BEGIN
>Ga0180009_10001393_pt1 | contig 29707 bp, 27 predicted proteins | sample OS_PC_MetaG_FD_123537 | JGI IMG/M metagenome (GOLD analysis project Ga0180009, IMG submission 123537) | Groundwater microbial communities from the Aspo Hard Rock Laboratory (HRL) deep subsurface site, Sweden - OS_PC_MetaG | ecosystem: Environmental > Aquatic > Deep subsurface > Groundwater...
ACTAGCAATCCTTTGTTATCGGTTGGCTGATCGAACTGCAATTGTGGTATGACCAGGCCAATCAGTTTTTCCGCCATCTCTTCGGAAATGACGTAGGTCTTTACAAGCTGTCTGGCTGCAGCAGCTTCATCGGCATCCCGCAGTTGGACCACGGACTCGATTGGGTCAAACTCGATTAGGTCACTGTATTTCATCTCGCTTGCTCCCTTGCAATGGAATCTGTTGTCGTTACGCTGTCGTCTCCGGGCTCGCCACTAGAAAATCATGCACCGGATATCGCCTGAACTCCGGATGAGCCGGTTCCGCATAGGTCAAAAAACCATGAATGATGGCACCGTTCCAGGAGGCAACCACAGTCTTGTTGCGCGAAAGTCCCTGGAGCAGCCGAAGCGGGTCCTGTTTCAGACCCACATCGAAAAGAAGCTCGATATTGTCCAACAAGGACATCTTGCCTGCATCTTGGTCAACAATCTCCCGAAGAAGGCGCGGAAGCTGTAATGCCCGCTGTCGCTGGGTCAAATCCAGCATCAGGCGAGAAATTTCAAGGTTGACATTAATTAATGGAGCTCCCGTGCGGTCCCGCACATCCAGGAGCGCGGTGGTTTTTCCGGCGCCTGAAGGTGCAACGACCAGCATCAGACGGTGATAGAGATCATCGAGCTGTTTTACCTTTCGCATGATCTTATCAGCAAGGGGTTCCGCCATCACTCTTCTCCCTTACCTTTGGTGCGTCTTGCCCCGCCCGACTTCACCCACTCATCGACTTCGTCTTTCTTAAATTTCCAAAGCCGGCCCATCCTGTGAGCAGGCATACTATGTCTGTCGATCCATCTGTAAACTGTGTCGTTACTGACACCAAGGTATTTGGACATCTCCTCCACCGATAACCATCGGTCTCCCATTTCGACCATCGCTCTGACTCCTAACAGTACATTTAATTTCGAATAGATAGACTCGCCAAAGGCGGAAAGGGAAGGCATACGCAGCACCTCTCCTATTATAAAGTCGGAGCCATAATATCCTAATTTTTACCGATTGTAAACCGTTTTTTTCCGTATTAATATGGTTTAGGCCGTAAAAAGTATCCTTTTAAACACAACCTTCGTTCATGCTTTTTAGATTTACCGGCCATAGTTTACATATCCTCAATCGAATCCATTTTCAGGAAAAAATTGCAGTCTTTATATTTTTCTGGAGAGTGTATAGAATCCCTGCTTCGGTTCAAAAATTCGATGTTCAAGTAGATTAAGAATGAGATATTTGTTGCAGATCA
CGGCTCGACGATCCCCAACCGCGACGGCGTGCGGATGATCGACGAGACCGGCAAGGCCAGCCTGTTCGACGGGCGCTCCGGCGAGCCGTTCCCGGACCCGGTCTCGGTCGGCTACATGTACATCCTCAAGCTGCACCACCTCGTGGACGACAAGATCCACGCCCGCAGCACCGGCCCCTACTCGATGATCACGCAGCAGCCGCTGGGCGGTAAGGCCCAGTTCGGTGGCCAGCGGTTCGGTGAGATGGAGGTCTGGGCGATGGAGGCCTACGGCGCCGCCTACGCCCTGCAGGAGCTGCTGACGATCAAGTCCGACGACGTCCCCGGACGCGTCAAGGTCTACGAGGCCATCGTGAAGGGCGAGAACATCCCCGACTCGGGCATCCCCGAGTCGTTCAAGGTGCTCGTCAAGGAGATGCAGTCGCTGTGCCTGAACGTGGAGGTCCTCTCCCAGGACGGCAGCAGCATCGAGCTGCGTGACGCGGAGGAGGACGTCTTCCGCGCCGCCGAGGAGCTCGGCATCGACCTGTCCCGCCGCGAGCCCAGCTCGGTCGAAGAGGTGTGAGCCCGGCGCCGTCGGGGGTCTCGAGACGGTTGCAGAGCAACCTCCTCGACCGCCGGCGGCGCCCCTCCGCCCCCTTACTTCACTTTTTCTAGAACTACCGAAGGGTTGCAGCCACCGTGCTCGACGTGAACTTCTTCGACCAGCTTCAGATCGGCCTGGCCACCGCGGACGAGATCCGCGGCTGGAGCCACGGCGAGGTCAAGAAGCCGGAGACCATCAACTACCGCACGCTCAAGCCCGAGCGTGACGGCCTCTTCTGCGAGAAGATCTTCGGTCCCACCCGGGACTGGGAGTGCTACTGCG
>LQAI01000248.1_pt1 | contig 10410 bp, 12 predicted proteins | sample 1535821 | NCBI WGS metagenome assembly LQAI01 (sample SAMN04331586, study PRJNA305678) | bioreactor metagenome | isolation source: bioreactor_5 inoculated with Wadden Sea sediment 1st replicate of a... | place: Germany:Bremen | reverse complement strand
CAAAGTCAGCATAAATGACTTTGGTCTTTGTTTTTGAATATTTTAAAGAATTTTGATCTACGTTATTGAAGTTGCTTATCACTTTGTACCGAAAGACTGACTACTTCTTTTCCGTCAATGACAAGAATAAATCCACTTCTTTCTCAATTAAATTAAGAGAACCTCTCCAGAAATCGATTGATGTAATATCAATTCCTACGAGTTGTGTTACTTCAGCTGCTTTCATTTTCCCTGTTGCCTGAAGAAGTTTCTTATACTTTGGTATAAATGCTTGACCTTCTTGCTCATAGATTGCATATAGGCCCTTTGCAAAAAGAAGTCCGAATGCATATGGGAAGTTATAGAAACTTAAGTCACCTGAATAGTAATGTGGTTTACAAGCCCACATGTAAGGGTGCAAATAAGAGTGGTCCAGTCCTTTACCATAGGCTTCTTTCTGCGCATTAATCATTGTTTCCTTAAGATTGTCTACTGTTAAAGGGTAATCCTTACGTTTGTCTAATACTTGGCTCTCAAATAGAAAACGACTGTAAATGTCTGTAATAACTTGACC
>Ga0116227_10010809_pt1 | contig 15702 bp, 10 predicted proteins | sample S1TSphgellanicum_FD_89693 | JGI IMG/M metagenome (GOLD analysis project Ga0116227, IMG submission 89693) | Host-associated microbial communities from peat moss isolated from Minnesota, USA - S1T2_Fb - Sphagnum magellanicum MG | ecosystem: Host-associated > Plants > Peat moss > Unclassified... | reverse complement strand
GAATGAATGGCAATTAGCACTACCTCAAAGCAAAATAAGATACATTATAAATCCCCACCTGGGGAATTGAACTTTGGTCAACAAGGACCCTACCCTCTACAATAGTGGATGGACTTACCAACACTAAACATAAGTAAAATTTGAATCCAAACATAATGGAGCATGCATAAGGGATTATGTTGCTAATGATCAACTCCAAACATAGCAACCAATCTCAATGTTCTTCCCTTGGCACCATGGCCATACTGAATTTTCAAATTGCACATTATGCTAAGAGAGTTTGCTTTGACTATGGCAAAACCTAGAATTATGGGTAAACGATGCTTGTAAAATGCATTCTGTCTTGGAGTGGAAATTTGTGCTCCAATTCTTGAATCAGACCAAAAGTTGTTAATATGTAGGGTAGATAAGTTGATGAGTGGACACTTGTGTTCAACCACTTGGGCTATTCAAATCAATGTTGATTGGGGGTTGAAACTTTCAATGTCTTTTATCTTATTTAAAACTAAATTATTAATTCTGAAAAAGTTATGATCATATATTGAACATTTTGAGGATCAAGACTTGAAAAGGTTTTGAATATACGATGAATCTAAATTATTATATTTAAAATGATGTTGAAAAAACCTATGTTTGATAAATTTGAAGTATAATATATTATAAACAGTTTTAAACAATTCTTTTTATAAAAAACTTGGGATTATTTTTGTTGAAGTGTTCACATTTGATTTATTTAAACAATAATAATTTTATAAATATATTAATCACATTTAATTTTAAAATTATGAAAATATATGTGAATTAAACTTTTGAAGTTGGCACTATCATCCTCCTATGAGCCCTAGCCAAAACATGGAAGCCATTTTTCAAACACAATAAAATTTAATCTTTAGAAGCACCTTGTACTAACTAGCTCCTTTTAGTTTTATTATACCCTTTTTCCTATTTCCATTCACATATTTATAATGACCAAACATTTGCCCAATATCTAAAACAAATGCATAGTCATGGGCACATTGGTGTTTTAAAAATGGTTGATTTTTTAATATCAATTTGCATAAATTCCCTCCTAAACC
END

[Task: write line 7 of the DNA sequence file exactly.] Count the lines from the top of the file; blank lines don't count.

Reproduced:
GAATGAATGGCAATTAGCACTACCTCAAAGCAAAATAAGATACATTATAAATCCCCACCTGGGGAATTGAACTTTGGTCAACAAGGACCCTACCCTCTACAATAGTGGATGGACTTACCAACACTAAACATAAGTAAAATTTGAATCCAAACATAATGGAGCATGCATAAGGGATTATGTTGCTAATGATCAACTCCAAACATAGCAACCAATCTCAATGTTCTTCCCTTGGCACCATGGCCATACTGAATTTTCAAATTGCACATTATGCTAAGAGAGTTTGCTTTGACTATGGCAAAACCTAGAATTATGGGTAAACGATGCTTGTAAAATGCATTCTGTCTTGGAGTGGAAATTTGTGCTCCAATTCTTGAATCAGACCAAAAGTTGTTAATATGTAGGGTAGATAAGTTGATGAGTGGACACTTGTGTTCAACCACTTGGGCTATTCAAATCAATGTTGATTGGGGGTTGAAACTTTCAATGTCTTTTATCTTATTTAAAACTAAATTATTAATTCTGAAAAAGTTATGATCATATATTGAACATTTTGAGGATCAAGACTTGAAAAGGTTTTGAATATACGATGAATCTAAATTATTATATTTAAAATGATGTTGAAAAAACCTATGTTTGATAAATTTGAAGTATAATATATTATAAACAGTTTTAAACAATTCTTTTTATAAAAAACTTGGGATTATTTTTGTTGAAGTGTTCACATTTGATTTATTTAAACAATAATAATTTTATAAATATATTAATCACATTTAATTTTAAAATTATGAAAATATATGTGAATTAAACTTTTGAAGTTGGCACTATCATCCTCCTATGAGCCCTAGCCAAAACATGGAAGCCATTTTTCAAACACAATAAAATTTAATCTTTAGAAGCACCTTGTACTAACTAGCTCCTTTTAGTTTTATTATACCCTTTTTCCTATTTCCATTCACATATTTATAATGACCAAACATTTGCCCAATATCTAAAACAAATGCATAGTCATGGGCACATTGGTGTTTTAAAAATGGTTGATTTTTTAATATCAATTTGCATAAATTCCCTCCTAAACC